- Fed Weighs Different Approach If It Revives Bond Purchases. Federal Reserve officials are considering new tactics if they resume purchases of long-term U.S. Treasury securities to bolster a disappointingly slow recovery. Rather than announcing massive bond purchases with a finite end, as they did in 2009 to shock the U.S. financial system back to life, Fed officials are weighing a more open-ended, smaller-scale program that they could adjust as the recovery unfolds. The Fed hasn't yet decided to step up its bond purchases, let alone agree on an approach.
- Drones Target Terror Plot. CIA Strikes Intensify in Pakistan Amid Heightened Threats in Europe.
- Local Taxes Sway Races. A recent rise in state and local taxes is roiling voters in an already tumultuous year, complicating the debate over whether to extend Bush-era tax cuts and upending some campaigns. As Washington is consumed with the debate over whether to extend Bush-era tax cuts beyond the end of the year, voters in many parts of the country are focused on state tax increases already hitting them.
- ObamaCare's Hotel California. The state moves to impose price controls you can never leave. California, the novelist Wallace Stegner famously wrote, is like the rest of America, only more so—meaning that wherever the country is headed, the Golden State is probably there already. So the state's ObamaCare advance planning deserves closer scrutiny, given that it mirrors the regulatory and ideological model that the White House favors for everyone else.
- Pimco's Hodge: Global Deflation Now Bigger Risk Thank Inflation.
- BlackBerry PlayBook, RIM's(RIMM) iPad Clone, Coming In Early 2011.
- GE(GE) Just Made Its Last Conventional Light Bulb in the US - Another 200 Employees Out of Work. Speaking of the de-industrialization of America, Tim Carney was on hand for the production of GE's last-ever incandescent lightbulb in the United States. The shutdown of a plant in Winchester, VA will result in the layoffs of 200 workers. It's yet another example of a company shifting manufacturing jobs overseas, but there's a twist, because GE is supporting the environmental regulations that are driving incandescent lightbulbs to the deadpool.
- Bullard Confirms Quantitative Easing Over $1 Trillion Would Result in Outright Debt Monetization, While Geithner Said Would Never Be Allowed.
- Where Are All the Prosecutions From the Crisis? At a hearing before the Senate Judiciary Committee last week, Senator Ted Kaufman of Delaware summed up the frustration on Capitol Hill with the lack of any identifiable villains for the financial troubles of the last two years. “We have seen very little in the way of senior officer or boardroom-level prosecutions of the people on Wall Street who brought this country to the brink of financial ruin,” Mr. Kaufman said. “Why is that?”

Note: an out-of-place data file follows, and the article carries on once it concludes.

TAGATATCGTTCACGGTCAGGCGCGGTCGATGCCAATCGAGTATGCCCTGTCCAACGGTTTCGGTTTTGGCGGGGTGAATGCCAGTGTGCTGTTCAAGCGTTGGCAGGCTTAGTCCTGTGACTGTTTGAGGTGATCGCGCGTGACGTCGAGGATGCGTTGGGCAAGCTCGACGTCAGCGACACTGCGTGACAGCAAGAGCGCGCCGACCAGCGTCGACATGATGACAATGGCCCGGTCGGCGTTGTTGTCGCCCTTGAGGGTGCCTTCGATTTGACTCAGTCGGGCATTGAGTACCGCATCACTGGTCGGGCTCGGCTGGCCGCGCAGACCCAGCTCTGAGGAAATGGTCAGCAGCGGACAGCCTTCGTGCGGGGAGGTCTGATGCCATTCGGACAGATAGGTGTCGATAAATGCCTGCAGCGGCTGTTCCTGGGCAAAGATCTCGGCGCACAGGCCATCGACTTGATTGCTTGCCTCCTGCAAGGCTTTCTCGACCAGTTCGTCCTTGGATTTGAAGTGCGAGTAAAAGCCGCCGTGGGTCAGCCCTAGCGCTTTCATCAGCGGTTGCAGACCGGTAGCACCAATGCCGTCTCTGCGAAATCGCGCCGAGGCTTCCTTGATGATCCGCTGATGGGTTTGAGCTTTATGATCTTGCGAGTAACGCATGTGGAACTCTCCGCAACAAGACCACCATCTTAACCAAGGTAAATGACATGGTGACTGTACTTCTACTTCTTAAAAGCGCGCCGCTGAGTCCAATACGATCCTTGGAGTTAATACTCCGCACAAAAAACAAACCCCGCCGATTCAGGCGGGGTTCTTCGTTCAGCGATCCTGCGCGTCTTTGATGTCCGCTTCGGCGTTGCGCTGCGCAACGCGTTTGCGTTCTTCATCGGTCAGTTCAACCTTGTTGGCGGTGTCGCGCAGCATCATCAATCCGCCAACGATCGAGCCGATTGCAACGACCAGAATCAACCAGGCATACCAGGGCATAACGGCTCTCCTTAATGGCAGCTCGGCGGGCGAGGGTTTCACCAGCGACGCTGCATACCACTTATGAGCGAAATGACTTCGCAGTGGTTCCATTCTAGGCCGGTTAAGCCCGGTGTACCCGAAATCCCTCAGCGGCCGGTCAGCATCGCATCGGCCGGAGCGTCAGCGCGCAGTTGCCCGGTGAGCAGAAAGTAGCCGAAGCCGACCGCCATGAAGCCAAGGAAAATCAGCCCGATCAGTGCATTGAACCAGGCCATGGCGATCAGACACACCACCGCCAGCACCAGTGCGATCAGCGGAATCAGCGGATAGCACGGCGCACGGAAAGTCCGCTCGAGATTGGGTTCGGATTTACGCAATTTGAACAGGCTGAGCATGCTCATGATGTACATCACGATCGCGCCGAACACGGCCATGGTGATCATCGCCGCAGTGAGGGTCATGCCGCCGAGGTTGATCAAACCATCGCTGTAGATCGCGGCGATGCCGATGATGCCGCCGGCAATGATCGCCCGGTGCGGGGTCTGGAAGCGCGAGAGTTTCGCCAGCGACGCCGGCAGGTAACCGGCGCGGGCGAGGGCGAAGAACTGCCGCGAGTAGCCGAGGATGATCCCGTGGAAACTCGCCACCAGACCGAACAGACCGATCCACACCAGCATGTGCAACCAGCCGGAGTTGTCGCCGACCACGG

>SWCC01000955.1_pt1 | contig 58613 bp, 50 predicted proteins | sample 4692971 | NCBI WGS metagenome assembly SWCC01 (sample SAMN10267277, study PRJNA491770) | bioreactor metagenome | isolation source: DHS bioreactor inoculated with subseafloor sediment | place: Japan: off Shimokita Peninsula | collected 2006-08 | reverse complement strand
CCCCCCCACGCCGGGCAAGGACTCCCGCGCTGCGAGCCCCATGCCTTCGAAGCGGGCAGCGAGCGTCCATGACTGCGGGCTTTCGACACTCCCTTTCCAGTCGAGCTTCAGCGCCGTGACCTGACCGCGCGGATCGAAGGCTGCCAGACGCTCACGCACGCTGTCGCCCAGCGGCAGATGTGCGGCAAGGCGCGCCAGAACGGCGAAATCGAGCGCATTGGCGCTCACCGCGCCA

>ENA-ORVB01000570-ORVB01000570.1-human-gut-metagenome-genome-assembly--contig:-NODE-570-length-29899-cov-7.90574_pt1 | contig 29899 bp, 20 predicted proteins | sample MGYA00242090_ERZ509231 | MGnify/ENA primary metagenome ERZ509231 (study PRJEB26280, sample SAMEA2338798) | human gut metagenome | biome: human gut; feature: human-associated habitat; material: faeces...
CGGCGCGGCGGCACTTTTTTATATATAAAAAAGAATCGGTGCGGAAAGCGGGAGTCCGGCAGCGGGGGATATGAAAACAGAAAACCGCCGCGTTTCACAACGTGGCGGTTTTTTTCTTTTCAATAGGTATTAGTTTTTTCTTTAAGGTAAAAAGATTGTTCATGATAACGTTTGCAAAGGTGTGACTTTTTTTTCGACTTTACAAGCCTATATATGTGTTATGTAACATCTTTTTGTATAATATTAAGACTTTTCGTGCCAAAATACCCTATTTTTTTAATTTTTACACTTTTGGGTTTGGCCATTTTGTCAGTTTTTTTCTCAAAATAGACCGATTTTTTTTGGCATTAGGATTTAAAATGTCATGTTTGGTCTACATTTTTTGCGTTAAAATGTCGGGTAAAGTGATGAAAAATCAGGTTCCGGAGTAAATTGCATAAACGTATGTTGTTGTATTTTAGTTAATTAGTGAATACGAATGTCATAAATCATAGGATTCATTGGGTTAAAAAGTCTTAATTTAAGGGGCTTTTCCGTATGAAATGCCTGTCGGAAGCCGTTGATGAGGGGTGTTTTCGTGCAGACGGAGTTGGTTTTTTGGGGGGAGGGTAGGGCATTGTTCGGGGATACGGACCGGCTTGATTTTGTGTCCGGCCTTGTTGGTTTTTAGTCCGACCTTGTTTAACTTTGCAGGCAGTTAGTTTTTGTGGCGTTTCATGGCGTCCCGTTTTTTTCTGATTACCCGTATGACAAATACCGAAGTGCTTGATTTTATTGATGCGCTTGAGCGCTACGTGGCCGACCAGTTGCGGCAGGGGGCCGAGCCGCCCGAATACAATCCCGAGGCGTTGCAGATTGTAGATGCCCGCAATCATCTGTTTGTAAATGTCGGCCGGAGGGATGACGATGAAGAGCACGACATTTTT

- India's Spy Plan Said to Deter Business.
- Jabil(JBL) Q4 Revenue Lags Street, Sees Q1 Revenue Below Market. Technology distributor Jabil Circuit Inc's (JBL) quarterly revenue missed Wall Street expectations, and the company forecast first-quarter 2011 sales below estimates, sending its shares down 2 percent in extended trade.
- Progress Energy(PGN) Trading Halt Sparks Questions. Shares of Progress Energy Inc were halted briefly on Monday on the New York Stock Exchange after trading triggered a circuit breaker, although more than 100 trades took place after the stock had moved enough to trigger a halt. Nearly 60 erroneous trades have been canceled, according to a Nasdaq representative.
- U.S. Set to Propose New Auto Fuel, Emissions Rules. The Obama administration this week will propose new fuel efficiency and emissions requirements for cars and light trucks for model years 2017 and beyond.
- U.S. Bank Regulators Delay 'Too Big Fail' Reform. U.S. banking regulators on Monday put off proposing how the government would use its new authority to dismantle large, collapsing financial companies, saying they need more time for industry and other regulators to weigh in.
- Paychex Q1 Profit Beats Street View. Payroll processor Paychex Inc (PAYX) reported a quarterly profit above market view, helped by an increase in revenue from its human resources services segment.
- Mexico Hedges Against Fall in Oil Prices. Mexico is hedging its oil exports for 2011 at about $65 to $70 a barrel as it takes a cautious view on the global economic recovery, citing bankers, traders and brokers. Based on current market rates, Mexico is paying a premium between $5 and $6 a barrel for the put options, placing the program's cost at about $1 billion, citing bankers.
- Americans! Don't Copy Europe! The policies his administration is pursuing amount to comprehensive Europeanisation: European carbon taxes, European foreign policy, European healthcare, European daycare, European disarmament, European industrial intervention and, inevitably, European unemployment rates.
- Relevant Chinese government departments may jointly sign off on trials for a property tax. The trials may be announced publicly soon.
- Downgraded (HSP) to Sell, target $52.
- Asian equity indices are -.50% to +.25% on average.
- Asia Ex-Japan Investment Grade CDS Index 127.0 +1.0 basis point.
- Asia Pacific Sovereign CDS Index 113.0 -2.5 basis points.
- S&P 500 futures +.14%.
- NASDAQ 100 futures +.17%.
Earnings of Note
10:00 am EST
- Consumer Confidence for September is estimated to fall to 52.1 versus a reading of 53.5 in August.
- None of note
- The S&P/CaseShiller Home Price Index, weekly retail sales reports, Richmond Fed Manufacturing Index for September, ABC Consumer Confidence reading, Fed's Warsh speaking, Fed's Lockhart speaking, $35 Billion 5-Year Treasury Notes Auction, (BAM) Investor Day, BofA Merrill Power/Gas Conference, JMP Securities Healthcare Conference, DA Davidson Construction Conference and the (HPQ) analyst meeting could also impact trading today.